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Migration hardline is selling Australia short

  • 12 November 2019


The Morrison government continues to demonstrate just how tough the Australian Department of Home Affairs can be — toward select groups of people at least. A hard-hitting reminder came when award-winning Berlin-based journalist of Cameroonian descent Mimi Mefo was denied a visa to enter Australia in order to speak at the Integrity 20 conference in Brisbane on 25 October about press freedom.

The basis of the denial was that immigration authorities believed she might try and stay in Australia, despite having a job with German press Deutsche Well. She believes that her African descent played a part. It does indeed seem that the underlying assumption within the immigration system is that anyone who originates from lower- or middle-income countries, who also happen to be mostly people of colour, would want to stay in Australia regardless of their circumstances.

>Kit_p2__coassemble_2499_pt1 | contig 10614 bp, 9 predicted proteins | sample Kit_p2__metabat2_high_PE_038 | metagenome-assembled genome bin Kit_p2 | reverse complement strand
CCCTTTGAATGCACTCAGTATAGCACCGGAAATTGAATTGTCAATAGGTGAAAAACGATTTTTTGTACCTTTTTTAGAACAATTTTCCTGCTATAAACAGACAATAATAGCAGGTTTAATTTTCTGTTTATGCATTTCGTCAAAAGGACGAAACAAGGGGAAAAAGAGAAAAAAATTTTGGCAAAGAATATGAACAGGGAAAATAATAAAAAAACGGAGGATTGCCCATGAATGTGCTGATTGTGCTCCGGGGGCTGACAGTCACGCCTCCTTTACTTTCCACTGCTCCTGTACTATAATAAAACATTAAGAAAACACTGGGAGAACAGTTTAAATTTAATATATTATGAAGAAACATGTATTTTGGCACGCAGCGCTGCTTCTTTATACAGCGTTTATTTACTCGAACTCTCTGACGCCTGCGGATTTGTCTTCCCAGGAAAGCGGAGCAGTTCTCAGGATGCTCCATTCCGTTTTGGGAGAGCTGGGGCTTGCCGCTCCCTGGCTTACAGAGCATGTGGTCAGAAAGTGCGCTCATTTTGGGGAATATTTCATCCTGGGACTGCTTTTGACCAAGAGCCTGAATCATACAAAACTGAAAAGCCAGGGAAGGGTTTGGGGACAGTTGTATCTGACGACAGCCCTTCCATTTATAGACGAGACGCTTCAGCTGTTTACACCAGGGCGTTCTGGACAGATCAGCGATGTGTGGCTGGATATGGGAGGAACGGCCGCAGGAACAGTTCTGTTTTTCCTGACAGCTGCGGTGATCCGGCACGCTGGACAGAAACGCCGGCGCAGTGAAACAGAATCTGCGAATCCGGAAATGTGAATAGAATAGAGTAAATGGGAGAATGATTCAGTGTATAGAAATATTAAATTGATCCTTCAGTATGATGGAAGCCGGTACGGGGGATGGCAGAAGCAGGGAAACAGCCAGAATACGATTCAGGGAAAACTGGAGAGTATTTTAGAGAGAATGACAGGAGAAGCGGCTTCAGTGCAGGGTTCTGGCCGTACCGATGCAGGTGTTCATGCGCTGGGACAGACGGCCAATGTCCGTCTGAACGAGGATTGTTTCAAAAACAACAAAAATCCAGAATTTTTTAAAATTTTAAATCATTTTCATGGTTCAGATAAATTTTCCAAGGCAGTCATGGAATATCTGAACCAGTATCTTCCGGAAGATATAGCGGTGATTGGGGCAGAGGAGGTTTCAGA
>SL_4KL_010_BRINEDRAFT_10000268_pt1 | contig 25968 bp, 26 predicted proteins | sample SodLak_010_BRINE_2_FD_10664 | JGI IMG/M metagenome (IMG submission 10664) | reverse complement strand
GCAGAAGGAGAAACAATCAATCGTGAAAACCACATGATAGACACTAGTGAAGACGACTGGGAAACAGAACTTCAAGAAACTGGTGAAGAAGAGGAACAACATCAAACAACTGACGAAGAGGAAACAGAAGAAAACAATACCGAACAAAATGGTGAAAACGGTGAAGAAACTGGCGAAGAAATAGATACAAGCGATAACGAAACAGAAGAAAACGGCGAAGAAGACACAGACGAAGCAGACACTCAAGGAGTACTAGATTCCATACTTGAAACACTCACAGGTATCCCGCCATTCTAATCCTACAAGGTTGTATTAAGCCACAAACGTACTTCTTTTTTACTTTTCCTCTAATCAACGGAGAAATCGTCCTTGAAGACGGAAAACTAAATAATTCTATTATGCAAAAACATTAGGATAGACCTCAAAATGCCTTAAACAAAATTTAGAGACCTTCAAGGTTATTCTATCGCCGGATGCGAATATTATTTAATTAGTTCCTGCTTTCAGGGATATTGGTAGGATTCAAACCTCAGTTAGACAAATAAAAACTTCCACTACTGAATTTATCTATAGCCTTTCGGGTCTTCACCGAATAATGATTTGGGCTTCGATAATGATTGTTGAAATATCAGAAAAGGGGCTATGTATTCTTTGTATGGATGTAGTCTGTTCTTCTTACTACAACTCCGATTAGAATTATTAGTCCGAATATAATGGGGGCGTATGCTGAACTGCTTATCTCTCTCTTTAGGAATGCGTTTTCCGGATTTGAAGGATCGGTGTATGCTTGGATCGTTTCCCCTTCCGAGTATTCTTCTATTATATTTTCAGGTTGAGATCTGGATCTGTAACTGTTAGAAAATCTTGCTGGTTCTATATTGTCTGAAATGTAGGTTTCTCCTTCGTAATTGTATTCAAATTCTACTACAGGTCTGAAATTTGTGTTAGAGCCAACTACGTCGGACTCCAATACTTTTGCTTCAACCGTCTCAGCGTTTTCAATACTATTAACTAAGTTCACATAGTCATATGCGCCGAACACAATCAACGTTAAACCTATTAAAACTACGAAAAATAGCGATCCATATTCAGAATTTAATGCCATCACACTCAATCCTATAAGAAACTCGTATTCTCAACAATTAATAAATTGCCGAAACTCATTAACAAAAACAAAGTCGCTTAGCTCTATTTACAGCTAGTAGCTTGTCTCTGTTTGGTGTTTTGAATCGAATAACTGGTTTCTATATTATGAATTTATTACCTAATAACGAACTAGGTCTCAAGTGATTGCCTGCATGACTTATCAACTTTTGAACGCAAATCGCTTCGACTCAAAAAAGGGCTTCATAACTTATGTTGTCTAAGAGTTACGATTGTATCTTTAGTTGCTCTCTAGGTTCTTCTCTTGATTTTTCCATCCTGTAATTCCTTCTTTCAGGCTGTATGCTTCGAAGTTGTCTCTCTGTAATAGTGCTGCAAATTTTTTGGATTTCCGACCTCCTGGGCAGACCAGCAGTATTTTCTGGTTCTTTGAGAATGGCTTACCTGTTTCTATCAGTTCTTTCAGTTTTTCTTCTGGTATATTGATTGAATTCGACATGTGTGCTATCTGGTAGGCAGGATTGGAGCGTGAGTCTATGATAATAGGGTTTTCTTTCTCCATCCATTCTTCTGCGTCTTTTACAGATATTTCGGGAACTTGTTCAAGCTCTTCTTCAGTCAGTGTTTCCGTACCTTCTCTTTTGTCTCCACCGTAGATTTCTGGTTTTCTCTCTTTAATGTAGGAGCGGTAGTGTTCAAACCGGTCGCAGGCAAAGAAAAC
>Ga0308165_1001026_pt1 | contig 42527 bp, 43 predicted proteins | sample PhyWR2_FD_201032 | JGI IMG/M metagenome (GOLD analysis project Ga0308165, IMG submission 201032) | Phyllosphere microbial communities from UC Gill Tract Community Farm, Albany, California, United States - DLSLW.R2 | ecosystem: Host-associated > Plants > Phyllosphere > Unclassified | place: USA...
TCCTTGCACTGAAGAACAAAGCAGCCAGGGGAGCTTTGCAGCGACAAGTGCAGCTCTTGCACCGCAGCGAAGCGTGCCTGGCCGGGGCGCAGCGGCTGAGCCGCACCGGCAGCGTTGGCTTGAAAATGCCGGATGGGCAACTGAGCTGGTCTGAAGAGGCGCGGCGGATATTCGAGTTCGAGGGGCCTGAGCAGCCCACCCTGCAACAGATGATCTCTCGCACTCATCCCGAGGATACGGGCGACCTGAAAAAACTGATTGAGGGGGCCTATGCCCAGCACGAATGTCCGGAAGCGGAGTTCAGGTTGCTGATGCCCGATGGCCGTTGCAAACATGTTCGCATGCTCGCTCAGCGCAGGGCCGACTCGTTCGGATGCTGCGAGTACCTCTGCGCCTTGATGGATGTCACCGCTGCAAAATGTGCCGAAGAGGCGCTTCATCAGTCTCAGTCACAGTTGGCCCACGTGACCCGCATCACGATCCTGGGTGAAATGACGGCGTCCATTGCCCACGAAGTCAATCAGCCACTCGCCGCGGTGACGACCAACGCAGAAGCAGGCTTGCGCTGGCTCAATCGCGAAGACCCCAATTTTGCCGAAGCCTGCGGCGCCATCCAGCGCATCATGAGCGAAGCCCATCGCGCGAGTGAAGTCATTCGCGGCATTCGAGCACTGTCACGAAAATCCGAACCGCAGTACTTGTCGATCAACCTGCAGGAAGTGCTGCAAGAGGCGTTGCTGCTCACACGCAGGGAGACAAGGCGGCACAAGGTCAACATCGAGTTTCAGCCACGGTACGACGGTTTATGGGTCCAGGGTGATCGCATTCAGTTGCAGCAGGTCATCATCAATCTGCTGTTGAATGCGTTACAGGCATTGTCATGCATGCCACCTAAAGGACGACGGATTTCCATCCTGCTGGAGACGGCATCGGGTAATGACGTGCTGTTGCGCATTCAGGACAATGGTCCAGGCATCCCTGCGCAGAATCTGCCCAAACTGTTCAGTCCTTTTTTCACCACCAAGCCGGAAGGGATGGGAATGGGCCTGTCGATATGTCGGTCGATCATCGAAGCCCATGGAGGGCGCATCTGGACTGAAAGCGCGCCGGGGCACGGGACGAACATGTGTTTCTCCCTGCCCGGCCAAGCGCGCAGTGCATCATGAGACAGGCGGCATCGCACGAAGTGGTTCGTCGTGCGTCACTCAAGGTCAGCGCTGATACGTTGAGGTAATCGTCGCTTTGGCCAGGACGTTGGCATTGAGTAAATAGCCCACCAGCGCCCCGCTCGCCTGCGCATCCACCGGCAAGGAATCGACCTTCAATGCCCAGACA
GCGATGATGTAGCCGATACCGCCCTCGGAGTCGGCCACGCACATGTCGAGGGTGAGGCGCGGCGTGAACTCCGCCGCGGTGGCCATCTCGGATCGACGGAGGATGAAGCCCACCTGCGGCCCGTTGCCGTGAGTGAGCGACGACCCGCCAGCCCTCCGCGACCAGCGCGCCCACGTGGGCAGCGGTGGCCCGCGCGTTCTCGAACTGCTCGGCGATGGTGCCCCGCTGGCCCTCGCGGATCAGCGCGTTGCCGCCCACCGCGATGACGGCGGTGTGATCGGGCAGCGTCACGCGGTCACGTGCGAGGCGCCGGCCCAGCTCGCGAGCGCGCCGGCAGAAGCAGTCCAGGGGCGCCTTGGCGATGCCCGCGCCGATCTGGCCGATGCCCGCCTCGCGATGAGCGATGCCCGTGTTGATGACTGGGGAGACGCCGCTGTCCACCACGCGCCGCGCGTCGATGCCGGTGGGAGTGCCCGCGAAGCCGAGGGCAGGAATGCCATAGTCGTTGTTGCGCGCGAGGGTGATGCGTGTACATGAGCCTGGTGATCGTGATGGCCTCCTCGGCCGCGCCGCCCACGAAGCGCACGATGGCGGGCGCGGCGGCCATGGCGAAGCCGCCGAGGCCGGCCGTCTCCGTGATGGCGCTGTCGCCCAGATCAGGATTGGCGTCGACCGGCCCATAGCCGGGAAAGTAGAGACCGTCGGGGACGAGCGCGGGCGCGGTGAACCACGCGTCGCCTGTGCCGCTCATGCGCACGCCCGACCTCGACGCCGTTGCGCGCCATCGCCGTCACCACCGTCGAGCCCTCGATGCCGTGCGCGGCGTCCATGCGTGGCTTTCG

On the skilled migration front, Australia will introduce two new regional skilled visa types offering 25,000 places annually, an increase from the former 23,000 from 19 November. There will be one state-sponsored and one employer-sponsored category, both aimed at people in relevant occupations willing to live and work outside of metropolitan regions Sydney, Melbourne and Brisbane. Perth and Gold Coast have regained their regional status. Visa holders will be able to apply for permanent residency after at least three years of working and staying in a particular area, an increase from two under its visa predecessors.

While this may sound alright in theory, boosting the economy while reinvigorating regional areas, recent research has painted quite a different picture. It focused on the experiences of migrants who came under state sponsorship in South Australia and found that unemployment among this group was double the state average, and 54 per cent of respondents said they were in jobs that they were essentially overqualified for. Forty-three per cent of those interviewed also believed Australian employers discriminated against those who do not have local experience, ten per cent felt there was discrimination coming from employers more broadly, and 7.9 per cent felt that they were discriminated against on the basis of language.

The researchers conclude that: 'For the program to work as intended, federal and state governments need to face up to the disconnect between their identification of skill shortages and employers' unwillingness to employ new migrants.'

With regard to Australia's humanitarian intake, the Department of Home Affairs released that in 2018-19, South and Central America was a priority region and